Stress in schools in the United States is high. In urban areas, the detrimental effects of poverty can cause high school drop-out rates to approach and even exceed 50%. The pressure to increase test scores affects teachers and children in all schools. The competition to gain admittance to college causes turmoil for students throughout the country. In short, stress impairs the effectiveness of our educational system. Common problems in our schools include:
In addition, attention spans are rapidly declining due to the “instant gratification” children and adults are often taught through the media and the rapidly-evolving world around them.
Studies have shown that stress inhibits key parts of the brain that are necessary for learning. Before we address how and what children are taught, we must first ensure that they are indeed prepared to learn. Children with less stress in their lives and those who can focus and handle stress they face outperform their peers. This is one cause of the achievement gap, which widens continually as children grow. Why not address it at its roots?
The problems facing education today are complex, often take students and educators out of the present moment and require a wide variety of solutions. But no matter what the solutions, we must ensure that children are present for their lessons in order to maximize their learning potential. That is the goal of our adult courses and in-school program.
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We use a simple but powerful technique called mindfulness to teach children how to focus, manage their emotions, handle their stress, and resolve conflicts. Instead of simply telling children to do these things, we show children how — through direct experience. It allows children to make wiser decisions in the heat of the moment, rather than only in retrospect.
Mindfulness develops an “inner compass” – a true lifetime skill that is highly preventive. Understanding one’s own thoughts and feelings can save massive future expenditures to address juvenile delinquency, poor academic performance, stress, mental disorders, etc… In addition, having a mind that is calm, focused, and empathetic allows children to increase their scholastic aptitude, particularly if they experience a high degree of stress outside of school.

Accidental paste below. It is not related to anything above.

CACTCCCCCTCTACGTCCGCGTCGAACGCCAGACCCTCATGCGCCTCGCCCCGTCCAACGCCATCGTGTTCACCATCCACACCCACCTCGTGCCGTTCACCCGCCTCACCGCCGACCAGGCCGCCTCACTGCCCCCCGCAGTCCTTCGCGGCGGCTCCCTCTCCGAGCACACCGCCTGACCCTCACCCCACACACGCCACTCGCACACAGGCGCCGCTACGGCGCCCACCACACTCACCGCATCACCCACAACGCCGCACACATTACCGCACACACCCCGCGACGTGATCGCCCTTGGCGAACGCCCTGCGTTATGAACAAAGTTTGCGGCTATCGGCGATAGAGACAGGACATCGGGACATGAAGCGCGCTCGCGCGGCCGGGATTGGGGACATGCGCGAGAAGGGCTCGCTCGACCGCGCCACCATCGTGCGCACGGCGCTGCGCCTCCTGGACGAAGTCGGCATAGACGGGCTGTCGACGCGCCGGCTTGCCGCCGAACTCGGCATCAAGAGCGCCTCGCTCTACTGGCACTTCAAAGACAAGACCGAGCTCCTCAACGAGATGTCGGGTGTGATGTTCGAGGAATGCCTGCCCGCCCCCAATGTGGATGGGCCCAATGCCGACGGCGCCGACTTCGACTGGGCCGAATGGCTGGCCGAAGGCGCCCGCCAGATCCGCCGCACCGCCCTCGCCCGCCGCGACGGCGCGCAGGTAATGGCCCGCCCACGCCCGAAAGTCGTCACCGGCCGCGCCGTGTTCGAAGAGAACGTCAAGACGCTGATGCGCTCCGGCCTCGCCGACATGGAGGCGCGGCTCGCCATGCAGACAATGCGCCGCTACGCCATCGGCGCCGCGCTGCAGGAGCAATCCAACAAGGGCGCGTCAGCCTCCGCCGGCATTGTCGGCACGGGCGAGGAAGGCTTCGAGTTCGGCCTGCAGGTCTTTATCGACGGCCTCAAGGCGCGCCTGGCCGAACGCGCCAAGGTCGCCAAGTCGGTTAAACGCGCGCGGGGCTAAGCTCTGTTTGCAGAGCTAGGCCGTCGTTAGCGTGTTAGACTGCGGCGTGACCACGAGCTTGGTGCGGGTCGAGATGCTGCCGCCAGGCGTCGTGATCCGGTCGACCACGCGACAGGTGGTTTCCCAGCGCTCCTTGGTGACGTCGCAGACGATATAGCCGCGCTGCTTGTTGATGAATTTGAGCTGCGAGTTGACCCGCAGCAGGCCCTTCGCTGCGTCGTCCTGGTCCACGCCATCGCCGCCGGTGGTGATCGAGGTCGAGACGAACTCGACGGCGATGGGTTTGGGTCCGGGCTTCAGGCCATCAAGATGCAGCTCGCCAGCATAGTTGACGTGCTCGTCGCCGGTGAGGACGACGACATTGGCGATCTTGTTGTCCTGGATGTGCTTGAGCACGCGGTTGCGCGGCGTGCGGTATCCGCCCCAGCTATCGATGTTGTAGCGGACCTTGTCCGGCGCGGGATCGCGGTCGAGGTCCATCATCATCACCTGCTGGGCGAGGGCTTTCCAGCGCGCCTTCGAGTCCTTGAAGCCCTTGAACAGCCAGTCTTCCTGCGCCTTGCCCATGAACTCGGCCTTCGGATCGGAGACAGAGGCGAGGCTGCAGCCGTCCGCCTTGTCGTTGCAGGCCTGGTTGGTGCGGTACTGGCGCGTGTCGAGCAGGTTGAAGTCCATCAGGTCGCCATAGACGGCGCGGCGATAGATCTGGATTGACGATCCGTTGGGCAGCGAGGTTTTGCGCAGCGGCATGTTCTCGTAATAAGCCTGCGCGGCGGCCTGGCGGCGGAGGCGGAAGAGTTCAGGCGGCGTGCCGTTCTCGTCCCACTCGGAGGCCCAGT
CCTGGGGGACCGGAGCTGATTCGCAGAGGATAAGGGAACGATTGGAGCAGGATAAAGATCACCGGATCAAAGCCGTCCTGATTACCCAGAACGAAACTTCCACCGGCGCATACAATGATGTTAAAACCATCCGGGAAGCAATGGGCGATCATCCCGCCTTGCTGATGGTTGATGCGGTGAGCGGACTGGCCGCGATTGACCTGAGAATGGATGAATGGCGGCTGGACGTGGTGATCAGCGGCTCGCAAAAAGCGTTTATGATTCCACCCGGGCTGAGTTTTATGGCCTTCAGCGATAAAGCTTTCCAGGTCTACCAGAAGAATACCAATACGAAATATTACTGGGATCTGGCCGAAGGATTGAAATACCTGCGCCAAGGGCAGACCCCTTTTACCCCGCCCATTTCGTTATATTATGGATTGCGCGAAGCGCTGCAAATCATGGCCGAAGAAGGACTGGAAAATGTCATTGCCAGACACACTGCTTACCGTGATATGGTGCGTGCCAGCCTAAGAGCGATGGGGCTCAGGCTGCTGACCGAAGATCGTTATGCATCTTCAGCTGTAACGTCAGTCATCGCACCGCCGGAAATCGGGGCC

The skills we learn as children are the ones at which we become best, which is why we begin teaching children in elementary school. All children can benefit from the vital skill of mindfulness, which helps them succeed at school and in life.
Our mission is to help lead the integration of mindfulness into education. We are a non-profit organization that offers professional training, in-class instruction, and other resources to support mindfulness in education.
Our in-school program, which we have taught to over 18,000 children in 53 schools since 2007, brings improvements in concentration, attention, and empathy among students, while building a climate of calm in the classroom. And our Adult Courses have taught thousands of educators, social workers, psychologists, parents, and other adults how to use mindfulness effectively with children. Our trainees report that they teach mindfulness to over 10,000 children each year.
The idea for a mindfulness program was sparked in Spring 2007 when a visiting therapist working at Park Day School and the neighboring public school commented that the students at the public school were in tremendous turmoil. Laurie Grossman, Park’s Outreach Coordinator, and Richard Shankman, a long-time mindfulness teacher, responded by creating a program to bring mindfulness training to the children and their teachers. The program began almost immediately with a 5-week pilot run.
The results were so inspiring that mindfulness teacher Megan Cowan immediately implemented the program in another local school. The responses from students, principals, and teachers were so encouraging that Laurie, Richard, and Megan decided to establish the Community Partnership for Mindfulness in Education (now Mindful Schools) as a major project of Park’s outreach program.
Over time, the program grew and attracted more staff, including enthusiastic mindfulness teacher Kate Janke and Randima Fernando, a Silicon Valley product manager eager to help the work realize its enormous potential. The program eventually grew large enough to become an independent non-profit organization in October 2010.
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